Cancer of the skin is by far the most common of all cancers. Melanoma accounts for only about 1% of skin cancers but causes a large majority of skin cancer deaths since it is more likely to grow and spread if not caught early. There are many other different types of skin cancers, often grouped as non-melanoma skin cancers, such as basal cell and squamous cell. These are usually less concerning and are treated differently than melanoma.
The American Cancer Society’s estimates for melanoma in the United States for 2017 are:
- About 87,110 new melanomas will be diagnosed (about 52,170 in men and 34,940 in women).
- About 9,730 people are expected to die of melanoma (about 6,380 men and 3,350 women).
The rates of melanoma have been rising for the last 30 years.
Most melanoma cells make melanin – a brown pigment which gives the skin its brown or tan color. Melanoma tumors are usually brown or black. Occasionally, some melanomas do not make melanin and can appear pink, tan, or even white. Melanomas can develop anywhere on the skin, but they are more likely to start on the trunk (chest and back) in men and on the legs in women. The neck and face are other common sites.
There is no sure way to prevent melanoma. The risk for each person can be affected by a number of different factors. Some we can’t change such as age, race and complexion; but there are things we can do to reduce our risk for this disease.
The risk of melanoma increases as people age. The average age of people when it is diagnosed is 63. But melanoma is not uncommon even among those younger than 30. In fact, it’s one of the most common cancers in young adults (especially young women).
Melanoma is more than 20 times more common in whites than in African Americans. Overall, the lifetime risk of getting melanoma is about 2.5% (1 in 40) for whites, 0.1% (1 in 1,000) for blacks, and 0.5% (1 in 200) for Hispanics.
Fair skin, freckling, and light hair
Whites with red or blond hair, blue or green eyes, or fair skin that freckles or burns easily are at increased risk.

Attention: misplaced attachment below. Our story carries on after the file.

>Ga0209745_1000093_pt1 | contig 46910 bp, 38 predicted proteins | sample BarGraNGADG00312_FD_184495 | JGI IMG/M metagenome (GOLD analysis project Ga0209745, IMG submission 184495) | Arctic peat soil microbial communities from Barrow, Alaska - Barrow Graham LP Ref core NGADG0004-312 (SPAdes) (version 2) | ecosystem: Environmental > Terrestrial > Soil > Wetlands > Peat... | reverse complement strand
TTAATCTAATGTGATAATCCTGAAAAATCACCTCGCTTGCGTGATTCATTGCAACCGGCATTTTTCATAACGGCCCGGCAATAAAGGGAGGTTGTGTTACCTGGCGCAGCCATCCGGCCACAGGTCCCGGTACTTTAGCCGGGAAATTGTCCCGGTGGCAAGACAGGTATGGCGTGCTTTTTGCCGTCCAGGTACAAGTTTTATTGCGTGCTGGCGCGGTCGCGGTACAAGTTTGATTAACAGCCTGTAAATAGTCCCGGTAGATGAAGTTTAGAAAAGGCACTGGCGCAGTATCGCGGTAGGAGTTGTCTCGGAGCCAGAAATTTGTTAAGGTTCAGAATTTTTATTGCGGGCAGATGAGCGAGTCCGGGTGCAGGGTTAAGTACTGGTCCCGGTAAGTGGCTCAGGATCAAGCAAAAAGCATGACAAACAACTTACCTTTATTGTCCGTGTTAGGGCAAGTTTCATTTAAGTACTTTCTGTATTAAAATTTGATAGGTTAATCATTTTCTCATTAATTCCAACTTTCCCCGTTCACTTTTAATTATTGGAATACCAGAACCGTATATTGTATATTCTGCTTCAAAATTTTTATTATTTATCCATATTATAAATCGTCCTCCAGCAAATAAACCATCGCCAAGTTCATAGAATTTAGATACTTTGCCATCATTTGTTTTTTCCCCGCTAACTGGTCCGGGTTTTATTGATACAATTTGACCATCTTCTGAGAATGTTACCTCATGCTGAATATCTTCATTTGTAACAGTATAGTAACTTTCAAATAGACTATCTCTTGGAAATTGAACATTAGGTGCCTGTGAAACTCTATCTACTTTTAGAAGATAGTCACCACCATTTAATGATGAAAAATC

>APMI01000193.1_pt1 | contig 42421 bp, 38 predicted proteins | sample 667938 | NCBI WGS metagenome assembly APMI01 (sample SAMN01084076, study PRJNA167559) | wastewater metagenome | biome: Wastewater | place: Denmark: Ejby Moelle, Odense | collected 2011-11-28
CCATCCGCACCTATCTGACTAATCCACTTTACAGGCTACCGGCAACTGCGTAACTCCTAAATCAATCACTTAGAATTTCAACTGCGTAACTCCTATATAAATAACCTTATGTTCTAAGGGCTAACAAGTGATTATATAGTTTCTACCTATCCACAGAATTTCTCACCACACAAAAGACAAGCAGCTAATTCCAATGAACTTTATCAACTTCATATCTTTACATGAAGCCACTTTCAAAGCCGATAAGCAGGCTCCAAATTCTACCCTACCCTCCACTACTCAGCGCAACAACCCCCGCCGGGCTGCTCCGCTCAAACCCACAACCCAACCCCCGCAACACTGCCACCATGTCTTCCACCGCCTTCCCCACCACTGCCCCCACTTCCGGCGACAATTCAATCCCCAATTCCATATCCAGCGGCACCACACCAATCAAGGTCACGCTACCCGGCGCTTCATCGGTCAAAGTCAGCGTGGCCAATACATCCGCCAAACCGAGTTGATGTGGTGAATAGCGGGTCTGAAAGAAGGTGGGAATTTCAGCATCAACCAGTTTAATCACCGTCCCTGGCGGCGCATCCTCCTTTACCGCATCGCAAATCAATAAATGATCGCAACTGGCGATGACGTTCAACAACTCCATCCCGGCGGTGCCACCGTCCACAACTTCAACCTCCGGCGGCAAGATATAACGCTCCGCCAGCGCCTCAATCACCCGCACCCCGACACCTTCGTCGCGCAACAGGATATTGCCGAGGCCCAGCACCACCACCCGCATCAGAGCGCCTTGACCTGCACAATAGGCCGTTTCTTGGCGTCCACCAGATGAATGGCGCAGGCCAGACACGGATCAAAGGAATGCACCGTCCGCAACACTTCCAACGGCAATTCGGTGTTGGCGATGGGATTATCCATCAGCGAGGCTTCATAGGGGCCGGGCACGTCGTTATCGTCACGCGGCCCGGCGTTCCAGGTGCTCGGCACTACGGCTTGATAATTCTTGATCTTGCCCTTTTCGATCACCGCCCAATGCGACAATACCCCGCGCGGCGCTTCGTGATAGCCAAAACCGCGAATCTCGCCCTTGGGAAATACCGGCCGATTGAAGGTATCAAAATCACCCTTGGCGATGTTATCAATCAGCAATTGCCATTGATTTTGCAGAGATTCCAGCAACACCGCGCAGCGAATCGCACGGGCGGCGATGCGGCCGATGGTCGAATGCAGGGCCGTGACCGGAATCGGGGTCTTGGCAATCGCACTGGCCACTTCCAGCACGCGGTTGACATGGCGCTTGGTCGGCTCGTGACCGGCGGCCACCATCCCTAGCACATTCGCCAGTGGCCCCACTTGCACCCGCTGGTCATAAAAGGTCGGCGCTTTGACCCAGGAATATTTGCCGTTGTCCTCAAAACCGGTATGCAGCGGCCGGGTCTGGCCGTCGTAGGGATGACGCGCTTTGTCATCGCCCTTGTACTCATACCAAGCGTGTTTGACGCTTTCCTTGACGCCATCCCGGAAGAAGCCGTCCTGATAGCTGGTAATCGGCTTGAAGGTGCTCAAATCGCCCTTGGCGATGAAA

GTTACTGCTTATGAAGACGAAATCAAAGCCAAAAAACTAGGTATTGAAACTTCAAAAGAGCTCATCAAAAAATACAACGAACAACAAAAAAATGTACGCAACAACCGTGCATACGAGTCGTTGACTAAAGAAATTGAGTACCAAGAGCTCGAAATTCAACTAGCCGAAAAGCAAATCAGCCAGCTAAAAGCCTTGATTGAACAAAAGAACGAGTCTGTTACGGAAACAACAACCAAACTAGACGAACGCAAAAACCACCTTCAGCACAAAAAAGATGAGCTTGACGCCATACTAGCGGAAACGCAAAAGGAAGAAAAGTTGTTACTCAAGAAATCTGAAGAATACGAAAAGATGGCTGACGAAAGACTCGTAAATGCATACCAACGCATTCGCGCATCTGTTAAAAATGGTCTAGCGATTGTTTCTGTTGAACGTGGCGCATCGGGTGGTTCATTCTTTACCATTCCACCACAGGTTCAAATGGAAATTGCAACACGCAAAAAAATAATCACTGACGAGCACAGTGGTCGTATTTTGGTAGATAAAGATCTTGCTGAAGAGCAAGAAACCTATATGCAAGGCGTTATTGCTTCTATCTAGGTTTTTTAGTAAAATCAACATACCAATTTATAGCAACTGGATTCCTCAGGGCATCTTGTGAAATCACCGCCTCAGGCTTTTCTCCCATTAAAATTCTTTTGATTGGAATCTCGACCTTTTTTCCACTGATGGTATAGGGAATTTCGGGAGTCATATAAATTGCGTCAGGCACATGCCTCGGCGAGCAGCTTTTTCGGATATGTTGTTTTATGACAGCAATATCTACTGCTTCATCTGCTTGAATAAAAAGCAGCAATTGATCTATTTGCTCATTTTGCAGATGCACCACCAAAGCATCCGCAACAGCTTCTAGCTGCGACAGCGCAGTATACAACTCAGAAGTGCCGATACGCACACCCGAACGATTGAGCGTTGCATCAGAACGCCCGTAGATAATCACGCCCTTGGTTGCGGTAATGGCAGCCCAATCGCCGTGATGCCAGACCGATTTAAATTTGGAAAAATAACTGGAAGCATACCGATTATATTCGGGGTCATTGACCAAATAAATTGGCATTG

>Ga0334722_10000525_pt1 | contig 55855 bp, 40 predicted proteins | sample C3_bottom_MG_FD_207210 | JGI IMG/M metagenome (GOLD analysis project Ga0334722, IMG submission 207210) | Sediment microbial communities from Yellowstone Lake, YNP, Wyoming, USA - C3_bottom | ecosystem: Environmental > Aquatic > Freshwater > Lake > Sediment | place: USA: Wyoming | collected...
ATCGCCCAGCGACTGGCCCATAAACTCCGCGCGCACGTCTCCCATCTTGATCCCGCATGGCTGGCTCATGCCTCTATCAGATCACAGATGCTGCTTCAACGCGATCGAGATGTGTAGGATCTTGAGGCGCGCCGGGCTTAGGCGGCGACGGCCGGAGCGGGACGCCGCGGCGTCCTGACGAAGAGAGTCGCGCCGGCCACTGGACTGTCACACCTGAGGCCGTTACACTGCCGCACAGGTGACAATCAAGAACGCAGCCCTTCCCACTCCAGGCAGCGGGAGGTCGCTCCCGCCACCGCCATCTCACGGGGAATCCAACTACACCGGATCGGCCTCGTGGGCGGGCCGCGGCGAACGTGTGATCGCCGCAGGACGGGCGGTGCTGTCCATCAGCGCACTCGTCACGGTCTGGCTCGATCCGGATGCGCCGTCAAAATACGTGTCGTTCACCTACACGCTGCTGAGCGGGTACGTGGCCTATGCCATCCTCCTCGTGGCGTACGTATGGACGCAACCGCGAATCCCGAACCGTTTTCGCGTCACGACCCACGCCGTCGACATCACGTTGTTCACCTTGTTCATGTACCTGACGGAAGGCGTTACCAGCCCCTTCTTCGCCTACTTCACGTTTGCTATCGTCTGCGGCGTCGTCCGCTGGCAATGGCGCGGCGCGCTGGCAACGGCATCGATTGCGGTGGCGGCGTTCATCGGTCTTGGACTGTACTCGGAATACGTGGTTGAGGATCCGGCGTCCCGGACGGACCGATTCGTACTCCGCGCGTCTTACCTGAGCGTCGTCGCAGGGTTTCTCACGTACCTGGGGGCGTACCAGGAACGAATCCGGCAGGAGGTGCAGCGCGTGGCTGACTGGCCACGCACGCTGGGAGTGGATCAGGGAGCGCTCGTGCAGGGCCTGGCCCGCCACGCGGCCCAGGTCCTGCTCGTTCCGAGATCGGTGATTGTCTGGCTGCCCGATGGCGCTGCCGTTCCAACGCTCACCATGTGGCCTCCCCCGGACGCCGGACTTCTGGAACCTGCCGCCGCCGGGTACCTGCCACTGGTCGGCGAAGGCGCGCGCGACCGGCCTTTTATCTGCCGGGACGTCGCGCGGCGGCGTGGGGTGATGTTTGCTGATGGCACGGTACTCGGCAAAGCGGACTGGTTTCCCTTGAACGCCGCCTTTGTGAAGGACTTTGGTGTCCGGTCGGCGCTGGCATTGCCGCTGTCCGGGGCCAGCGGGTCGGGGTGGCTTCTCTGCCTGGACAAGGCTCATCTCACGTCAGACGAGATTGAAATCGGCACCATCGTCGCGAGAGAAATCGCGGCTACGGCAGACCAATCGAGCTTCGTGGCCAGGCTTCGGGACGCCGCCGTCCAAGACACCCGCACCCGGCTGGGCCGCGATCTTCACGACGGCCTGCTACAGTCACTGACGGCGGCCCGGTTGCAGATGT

Family history of melanoma
Your risk of melanoma is higher if one or more of your first-degree relatives (parents, brothers, sisters, or children) has had melanoma. Around 10% of all people with melanoma have a family history of the disease.
The most important way to lower your risk of melanoma is to protect yourself from exposure to UV rays. Ultraviolet (UV) rays are clearly a major cause of melanoma. UV rays can damage the DNA in skin cells. Sometimes this damage affects certain genes that control how skin cells grow and divide. If these genes no longer work properly, the affected cells may become cancer cells.
Practice sun safety when you are outdoors:
- Stay in the shade, especially during the midday hours of 10am – 3pm
- Wear a shirt and hat
- Use sunscreen and re-apply often
- Wear sunglasses to protect your eyes and the sensitive skin around them
- Avoid using tanning beds and sunlamps.
Many risk factors for melanoma have been found, but it’s not always clear exactly how they might cause cancer. For example, while most moles don’t turn into a melanoma, some do. Researchers have found some gene changes inside mole cells that may cause them to become melanoma cells. But it’s still not known exactly why some moles become cancerous while most don’t.
Some melanomas occur in parts of the body that are rarely exposed to sunlight such as the palm of your hand or under a nail. These melanomas often have different gene changes than those in melanomas that develop in sun-exposed areas.
Most moles will never cause any problems, but someone who has many moles is more likely to develop melanoma. If you have many moles on your skin, getting careful, routine exams by a dermatologist, along with doing monthly skin self-exams, is recommended. Watch moles, and if you notice that one has changed in color, size or shape, see your doctor promptly.
For more information about melanoma, visit cancer.org/cancer/skin-cancer.